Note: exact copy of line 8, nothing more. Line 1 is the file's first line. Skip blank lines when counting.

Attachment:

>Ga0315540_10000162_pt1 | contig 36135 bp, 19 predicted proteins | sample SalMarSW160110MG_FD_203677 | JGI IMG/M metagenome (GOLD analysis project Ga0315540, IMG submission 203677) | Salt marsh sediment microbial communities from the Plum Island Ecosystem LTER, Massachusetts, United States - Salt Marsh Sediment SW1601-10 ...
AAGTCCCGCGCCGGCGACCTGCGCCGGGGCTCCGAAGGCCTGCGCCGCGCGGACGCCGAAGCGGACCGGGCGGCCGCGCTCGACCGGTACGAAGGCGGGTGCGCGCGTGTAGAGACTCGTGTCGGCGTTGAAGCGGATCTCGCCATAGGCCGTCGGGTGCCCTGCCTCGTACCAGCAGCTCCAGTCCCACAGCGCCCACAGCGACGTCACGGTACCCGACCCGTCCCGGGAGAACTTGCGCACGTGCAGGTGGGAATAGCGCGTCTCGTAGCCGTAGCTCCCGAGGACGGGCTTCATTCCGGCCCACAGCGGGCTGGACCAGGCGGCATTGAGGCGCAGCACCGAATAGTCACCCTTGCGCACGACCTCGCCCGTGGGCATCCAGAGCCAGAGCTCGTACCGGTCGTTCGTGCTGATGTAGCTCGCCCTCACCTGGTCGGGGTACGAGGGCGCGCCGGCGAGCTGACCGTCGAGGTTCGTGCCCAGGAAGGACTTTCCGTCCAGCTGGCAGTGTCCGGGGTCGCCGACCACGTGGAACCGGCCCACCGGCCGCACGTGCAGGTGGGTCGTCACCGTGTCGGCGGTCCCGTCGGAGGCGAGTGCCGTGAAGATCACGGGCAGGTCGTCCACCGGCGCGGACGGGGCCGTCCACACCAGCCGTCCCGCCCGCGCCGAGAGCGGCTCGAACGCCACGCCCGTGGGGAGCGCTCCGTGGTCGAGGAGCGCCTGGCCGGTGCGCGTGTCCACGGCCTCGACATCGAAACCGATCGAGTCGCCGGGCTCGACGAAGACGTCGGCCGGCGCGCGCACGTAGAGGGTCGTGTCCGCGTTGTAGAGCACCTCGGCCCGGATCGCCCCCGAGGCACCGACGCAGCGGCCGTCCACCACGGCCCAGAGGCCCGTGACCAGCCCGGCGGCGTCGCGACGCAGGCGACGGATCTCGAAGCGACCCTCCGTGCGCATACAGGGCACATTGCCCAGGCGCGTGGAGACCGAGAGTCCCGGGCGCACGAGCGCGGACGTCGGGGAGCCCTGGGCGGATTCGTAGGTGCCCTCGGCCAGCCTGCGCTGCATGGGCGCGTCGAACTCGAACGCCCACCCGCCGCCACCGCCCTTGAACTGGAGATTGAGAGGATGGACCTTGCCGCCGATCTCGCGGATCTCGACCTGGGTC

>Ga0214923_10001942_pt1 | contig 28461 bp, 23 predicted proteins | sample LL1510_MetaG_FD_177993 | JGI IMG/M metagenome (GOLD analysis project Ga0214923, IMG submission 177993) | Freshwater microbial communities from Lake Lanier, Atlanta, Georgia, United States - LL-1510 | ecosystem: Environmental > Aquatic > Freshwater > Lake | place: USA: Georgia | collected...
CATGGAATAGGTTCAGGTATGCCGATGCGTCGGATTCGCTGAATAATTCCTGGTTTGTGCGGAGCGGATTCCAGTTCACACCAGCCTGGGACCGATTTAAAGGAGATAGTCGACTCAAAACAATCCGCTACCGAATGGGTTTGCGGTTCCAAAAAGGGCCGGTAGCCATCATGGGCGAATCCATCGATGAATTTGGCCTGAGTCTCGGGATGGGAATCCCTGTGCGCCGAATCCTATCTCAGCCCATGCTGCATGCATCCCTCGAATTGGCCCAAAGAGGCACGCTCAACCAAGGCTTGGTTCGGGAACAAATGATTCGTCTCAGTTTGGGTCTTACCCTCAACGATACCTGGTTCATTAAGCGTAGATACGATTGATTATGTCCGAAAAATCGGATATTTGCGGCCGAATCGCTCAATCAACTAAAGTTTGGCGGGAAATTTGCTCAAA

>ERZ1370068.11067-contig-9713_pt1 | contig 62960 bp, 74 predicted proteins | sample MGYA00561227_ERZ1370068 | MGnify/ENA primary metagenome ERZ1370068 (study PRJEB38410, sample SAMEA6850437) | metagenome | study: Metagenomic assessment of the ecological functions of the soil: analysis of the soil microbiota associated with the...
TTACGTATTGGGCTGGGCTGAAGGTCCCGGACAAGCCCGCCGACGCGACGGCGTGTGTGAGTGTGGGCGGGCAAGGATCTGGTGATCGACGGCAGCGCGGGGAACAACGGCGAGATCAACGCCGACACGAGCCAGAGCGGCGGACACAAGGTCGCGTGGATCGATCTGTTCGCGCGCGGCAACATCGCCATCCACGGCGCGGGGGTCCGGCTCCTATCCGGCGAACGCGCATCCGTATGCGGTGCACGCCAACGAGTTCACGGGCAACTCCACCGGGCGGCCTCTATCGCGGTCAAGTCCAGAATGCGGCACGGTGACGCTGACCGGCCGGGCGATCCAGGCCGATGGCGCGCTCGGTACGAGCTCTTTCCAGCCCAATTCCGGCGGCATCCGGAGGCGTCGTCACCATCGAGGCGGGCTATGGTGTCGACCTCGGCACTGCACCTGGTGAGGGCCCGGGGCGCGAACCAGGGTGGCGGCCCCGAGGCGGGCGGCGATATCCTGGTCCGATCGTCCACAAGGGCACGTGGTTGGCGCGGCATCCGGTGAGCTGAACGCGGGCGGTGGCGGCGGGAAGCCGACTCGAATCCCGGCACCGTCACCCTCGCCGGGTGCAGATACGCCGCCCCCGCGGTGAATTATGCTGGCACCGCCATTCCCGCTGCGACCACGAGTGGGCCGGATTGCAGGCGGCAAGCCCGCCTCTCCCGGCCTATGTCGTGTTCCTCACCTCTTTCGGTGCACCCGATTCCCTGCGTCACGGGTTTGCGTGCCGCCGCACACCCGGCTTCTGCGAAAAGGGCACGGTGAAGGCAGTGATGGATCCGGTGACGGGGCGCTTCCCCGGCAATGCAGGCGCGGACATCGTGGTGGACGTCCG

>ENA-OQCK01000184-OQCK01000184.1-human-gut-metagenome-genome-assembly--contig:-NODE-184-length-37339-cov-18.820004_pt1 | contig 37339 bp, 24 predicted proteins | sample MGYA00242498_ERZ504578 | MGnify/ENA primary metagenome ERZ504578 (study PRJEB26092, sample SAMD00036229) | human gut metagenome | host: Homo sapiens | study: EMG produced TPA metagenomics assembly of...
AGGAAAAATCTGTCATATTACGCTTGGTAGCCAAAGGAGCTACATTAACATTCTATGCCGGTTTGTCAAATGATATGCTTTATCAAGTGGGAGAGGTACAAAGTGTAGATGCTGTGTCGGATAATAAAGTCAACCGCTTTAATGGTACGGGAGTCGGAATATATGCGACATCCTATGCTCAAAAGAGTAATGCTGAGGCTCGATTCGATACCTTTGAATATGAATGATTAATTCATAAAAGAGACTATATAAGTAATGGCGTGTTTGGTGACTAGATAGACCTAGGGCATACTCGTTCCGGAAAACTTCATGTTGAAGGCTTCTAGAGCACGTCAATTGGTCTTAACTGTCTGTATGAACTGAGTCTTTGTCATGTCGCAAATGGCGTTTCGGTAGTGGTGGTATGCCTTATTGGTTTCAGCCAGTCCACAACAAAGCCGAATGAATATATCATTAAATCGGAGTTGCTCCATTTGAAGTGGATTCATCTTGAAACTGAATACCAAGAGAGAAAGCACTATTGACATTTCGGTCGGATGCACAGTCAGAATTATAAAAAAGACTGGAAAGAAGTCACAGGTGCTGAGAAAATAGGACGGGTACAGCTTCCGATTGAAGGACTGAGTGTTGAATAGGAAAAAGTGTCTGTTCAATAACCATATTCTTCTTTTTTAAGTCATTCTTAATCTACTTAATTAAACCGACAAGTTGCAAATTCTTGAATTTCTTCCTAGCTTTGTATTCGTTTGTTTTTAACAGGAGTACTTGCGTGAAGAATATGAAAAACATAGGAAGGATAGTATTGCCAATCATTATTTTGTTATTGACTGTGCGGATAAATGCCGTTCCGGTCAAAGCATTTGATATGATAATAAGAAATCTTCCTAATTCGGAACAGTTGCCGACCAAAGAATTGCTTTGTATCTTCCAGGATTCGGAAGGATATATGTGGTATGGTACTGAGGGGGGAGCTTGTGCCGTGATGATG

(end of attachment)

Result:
AGGAAAAATCTGTCATATTACGCTTGGTAGCCAAAGGAGCTACATTAACATTCTATGCCGGTTTGTCAAATGATATGCTTTATCAAGTGGGAGAGGTACAAAGTGTAGATGCTGTGTCGGATAATAAAGTCAACCGCTTTAATGGTACGGGAGTCGGAATATATGCGACATCCTATGCTCAAAAGAGTAATGCTGAGGCTCGATTCGATACCTTTGAATATGAATGATTAATTCATAAAAGAGACTATATAAGTAATGGCGTGTTTGGTGACTAGATAGACCTAGGGCATACTCGTTCCGGAAAACTTCATGTTGAAGGCTTCTAGAGCACGTCAATTGGTCTTAACTGTCTGTATGAACTGAGTCTTTGTCATGTCGCAAATGGCGTTTCGGTAGTGGTGGTATGCCTTATTGGTTTCAGCCAGTCCACAACAAAGCCGAATGAATATATCATTAAATCGGAGTTGCTCCATTTGAAGTGGATTCATCTTGAAACTGAATACCAAGAGAGAAAGCACTATTGACATTTCGGTCGGATGCACAGTCAGAATTATAAAAAAGACTGGAAAGAAGTCACAGGTGCTGAGAAAATAGGACGGGTACAGCTTCCGATTGAAGGACTGAGTGTTGAATAGGAAAAAGTGTCTGTTCAATAACCATATTCTTCTTTTTTAAGTCATTCTTAATCTACTTAATTAAACCGACAAGTTGCAAATTCTTGAATTTCTTCCTAGCTTTGTATTCGTTTGTTTTTAACAGGAGTACTTGCGTGAAGAATATGAAAAACATAGGAAGGATAGTATTGCCAATCATTATTTTGTTATTGACTGTGCGGATAAATGCCGTTCCGGTCAAAGCATTTGATATGATAATAAGAAATCTTCCTAATTCGGAACAGTTGCCGACCAAAGAATTGCTTTGTATCTTCCAGGATTCGGAAGGATATATGTGGTATGGTACTGAGGGGGGAGCTTGTGCCGTGATGATG